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National Jewish Health (U.S.)

 Organization

In the late nineteenth century, Denver, Colorado, faced a severe social problem when hundreds of people severely ill with tuberculosis converged on the city, attracted by the reputation Denver had already acquired as the "world's sanatorium." Because of the onslaught of consumptives, beds for patients in city and state general hospitals were so scarce that the poor were frequently left to their own devices, often dying in the streets. One of the first people to conceive of a free hospital for the indigent tuberculosis victims in Denver was Frances Wisebart Jacobs. She launched a relentless campaign to arouse public awareness on behalf of the indigent consumptives, seeking the support of business people and political leaders to raise funds for a new hospital. Jacobs found an ally in a young rabbi, William Sterne Friedman. Rabbi Friedman enlisted the financial support of some of the trustees of his congregation, Temple Emanuel, insisting that concern for the sick and indigent had always been a vital tenet of Jewish tradition. The original hospital, the Frances Jacobs Hospital, was not completed because of the silver panic of 1893. The hospital received financial assistance from the International Order of B'nai B'rith. This vital support came mainly through the efforts of Louis Anfenger, a local Jewish citizen who was also a founder of both Temple Emanuel and the Denver chapter of B'nai B'rith. National Jewish Hospital for Consumptives (NJH) opened its doors to Jews and gentiles alike in 1899 as the first sanatorium in Denver for tuberculosis victims. Samuel Grabfelder of Louisville, Kentucky served as president from 1899-1920; Seraphine Pisko was executive secretary (Director) from 1911-1938. Some of the physicians associated with the hospital included Dr. Saling Simon, Dr. Robert Levy, and Dr. John Elsner. The NJH adopted a program that emphasized the benefits of fresh air, proper nutrition, and rest.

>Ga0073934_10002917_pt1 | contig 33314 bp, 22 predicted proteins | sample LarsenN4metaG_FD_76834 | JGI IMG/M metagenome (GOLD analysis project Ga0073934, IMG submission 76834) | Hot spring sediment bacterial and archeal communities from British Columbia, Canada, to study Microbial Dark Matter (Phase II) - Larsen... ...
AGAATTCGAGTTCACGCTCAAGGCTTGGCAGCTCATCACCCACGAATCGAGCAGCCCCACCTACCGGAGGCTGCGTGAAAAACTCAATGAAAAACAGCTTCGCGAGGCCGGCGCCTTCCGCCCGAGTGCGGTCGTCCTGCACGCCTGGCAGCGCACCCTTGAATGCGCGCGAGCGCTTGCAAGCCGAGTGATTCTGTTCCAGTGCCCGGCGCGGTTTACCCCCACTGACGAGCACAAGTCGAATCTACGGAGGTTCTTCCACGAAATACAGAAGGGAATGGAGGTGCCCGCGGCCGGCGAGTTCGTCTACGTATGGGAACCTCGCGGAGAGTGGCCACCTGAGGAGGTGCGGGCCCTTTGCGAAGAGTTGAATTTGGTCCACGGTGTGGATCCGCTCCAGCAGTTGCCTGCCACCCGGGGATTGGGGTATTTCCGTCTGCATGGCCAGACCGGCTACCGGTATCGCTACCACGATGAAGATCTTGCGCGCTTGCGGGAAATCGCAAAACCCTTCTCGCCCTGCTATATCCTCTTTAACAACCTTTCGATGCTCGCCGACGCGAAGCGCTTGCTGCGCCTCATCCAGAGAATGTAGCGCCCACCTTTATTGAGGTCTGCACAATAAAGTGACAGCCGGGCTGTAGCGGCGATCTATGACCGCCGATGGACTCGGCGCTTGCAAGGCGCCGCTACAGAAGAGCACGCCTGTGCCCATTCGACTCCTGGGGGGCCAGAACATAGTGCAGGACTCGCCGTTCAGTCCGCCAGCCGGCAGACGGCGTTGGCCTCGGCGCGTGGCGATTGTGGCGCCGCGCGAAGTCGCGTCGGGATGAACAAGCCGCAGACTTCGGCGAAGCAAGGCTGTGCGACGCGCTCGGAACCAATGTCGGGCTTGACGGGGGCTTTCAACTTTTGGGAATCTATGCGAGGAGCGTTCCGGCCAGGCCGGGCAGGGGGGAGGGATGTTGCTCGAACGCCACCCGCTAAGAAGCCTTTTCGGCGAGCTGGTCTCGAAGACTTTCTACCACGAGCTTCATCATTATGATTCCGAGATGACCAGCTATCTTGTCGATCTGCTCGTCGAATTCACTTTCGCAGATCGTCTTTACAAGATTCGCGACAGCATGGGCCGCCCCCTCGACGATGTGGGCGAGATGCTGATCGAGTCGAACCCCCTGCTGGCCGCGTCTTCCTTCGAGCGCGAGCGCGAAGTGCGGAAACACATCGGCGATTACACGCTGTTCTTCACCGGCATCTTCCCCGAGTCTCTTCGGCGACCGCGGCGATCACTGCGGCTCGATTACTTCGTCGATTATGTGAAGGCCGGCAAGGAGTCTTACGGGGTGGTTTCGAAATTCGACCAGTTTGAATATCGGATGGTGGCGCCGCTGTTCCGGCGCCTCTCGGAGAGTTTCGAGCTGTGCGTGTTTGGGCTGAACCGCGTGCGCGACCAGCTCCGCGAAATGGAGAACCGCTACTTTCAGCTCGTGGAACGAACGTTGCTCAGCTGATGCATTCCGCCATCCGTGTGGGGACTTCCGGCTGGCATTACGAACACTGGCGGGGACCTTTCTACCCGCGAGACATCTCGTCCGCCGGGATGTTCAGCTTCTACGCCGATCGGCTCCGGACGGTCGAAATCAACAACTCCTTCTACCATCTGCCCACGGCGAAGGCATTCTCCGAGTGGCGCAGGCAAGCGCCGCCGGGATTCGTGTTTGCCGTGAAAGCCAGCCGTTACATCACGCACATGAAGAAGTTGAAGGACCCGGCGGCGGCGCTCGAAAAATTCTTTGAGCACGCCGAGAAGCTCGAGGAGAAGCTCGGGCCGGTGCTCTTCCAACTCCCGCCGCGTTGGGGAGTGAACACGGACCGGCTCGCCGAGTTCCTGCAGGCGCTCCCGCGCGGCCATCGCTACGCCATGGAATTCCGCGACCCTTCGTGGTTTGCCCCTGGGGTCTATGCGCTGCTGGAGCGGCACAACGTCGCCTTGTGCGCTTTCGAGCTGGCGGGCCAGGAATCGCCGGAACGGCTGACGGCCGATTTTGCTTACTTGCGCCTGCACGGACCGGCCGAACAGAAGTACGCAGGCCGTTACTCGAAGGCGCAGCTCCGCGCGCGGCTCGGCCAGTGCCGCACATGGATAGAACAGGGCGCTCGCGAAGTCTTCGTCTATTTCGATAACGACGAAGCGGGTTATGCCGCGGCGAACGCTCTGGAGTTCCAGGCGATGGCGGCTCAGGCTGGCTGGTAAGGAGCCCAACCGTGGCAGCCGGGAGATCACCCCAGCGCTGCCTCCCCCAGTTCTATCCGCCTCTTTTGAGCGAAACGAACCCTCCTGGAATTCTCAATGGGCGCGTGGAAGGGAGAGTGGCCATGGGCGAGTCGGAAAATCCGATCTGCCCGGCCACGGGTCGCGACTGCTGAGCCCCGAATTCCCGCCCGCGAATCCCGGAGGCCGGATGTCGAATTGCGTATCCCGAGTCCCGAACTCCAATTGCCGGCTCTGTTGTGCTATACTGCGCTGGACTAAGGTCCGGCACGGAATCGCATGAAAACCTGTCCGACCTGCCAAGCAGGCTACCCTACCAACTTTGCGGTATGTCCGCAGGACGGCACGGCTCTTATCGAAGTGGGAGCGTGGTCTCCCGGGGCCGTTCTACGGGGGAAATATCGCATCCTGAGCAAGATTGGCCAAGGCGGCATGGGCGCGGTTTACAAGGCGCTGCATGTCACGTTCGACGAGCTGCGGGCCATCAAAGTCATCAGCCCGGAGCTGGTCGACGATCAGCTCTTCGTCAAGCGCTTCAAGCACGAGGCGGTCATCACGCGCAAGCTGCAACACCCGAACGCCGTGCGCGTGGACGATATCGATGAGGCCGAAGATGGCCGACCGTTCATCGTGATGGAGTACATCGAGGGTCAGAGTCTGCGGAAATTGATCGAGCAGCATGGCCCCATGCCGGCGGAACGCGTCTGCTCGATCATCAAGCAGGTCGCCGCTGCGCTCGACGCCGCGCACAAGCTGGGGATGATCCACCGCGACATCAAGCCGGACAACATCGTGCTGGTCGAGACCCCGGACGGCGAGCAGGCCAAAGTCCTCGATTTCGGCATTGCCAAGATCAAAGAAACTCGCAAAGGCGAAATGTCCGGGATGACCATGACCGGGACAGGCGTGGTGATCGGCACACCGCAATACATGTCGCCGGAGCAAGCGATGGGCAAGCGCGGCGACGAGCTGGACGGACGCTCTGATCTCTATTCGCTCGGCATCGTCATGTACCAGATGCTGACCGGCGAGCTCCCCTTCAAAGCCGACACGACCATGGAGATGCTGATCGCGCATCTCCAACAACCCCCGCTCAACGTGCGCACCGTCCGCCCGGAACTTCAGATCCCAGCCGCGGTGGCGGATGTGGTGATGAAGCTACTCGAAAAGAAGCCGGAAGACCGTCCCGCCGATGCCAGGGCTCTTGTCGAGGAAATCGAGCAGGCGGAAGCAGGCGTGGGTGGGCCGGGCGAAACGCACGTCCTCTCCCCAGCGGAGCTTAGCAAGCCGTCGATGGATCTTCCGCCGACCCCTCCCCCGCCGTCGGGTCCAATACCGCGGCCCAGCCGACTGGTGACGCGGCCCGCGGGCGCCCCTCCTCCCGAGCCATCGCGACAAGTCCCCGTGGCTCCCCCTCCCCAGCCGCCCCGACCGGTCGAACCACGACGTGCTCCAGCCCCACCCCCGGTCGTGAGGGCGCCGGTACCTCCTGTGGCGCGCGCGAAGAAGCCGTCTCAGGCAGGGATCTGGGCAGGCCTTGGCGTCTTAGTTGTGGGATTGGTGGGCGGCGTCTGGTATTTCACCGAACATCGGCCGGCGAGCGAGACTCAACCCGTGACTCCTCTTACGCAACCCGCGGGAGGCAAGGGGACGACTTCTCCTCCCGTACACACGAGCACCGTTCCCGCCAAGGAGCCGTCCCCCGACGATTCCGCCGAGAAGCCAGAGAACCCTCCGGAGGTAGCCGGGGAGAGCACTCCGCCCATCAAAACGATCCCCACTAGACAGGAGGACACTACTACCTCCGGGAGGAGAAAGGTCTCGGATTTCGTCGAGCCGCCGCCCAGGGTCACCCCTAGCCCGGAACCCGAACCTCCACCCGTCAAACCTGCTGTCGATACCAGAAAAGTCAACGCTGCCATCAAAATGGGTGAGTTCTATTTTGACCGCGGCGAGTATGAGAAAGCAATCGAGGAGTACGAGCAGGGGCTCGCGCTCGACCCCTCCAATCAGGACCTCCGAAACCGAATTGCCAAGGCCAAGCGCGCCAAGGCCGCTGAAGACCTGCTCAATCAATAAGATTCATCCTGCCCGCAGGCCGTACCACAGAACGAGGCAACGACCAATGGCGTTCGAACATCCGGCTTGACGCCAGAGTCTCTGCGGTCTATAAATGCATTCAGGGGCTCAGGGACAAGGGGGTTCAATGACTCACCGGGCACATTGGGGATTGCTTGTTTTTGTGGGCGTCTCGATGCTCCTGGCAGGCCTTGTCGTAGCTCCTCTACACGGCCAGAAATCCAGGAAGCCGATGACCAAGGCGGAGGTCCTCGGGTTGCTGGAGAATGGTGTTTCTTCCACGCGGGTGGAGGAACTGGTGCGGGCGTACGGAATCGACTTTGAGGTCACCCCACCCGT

As a result of national support, NJH introduced a revolutionary concept to tuberculosis treatment by offering free services to indigent consumptives. The motto was, "None can pay who enter, and None who enter can pay." Only patients with incipient tuberculosis, where treatment could be most effective, were to be admitted to NJH, and the length of stay was limited to six months. These conditions reflect the medical opinion of the time and the scarcity of hospital beds for consumptives. It was commonly thought that attempting to treat advanced cases only wasted time and money that could be more profitably directed toward patients who had a good chance of recovery. National Jewish Hospital for Consumptives changed its name several times, subsequently being known as National Jewish Hospital (1925-1964) and later becoming National Jewish Hospital and Research Center (1965-1977), National Jewish Hospital/National Asthma Center (after merging with National Asthma Center in 1978), and National Jewish Center for Immunology and Respiratory Medicine (1986-1996). In 1997, the organization changed its name to the National Jewish Medical and Research Center and focused on lung, allergic and immune diseases. It was renamed National Jewish Health in July 2008. The facility continues to treat patients from throughout the country, using cutting-edge medicine and research.

Found in 2 Collections and/or Records:

Collection on Seraphine Pisko

 Collection
Identifier: B242
Abstract Seraphine Eppstein Pisko was Executive-Secretary of National Jewish Hospital from 1911 to 1938. She was involved in both Jewish and secular social organizations, holding executive positions in the Hebrew Ladies' Benevolent Society, National Council of Jewish Women, and National Jewish Hospital. The collection, intentionally assembled by the Beck Archives, consists of papers providing biographical information about Pisko as well as letterhead and invitations from National Jewish Hospital and...
Dates: 1900-1942

Rules and Regulations and Patient Handbooks, between 1925-and 1990

 File
Identifier: B005.04.0185.0014
Abstract File contains NHJ patient handbooks starting in the 1920s and as recent as the 1980s. File also contains NJH pamphlets of information for patients, and several typed documents, one of which is NJH "Rules and Regulations for Adult Patients," and the other is "Challenge and Change - A Tradition at National Jewish Hospital/National Asthma Center."
Dates: between 1925-and 1990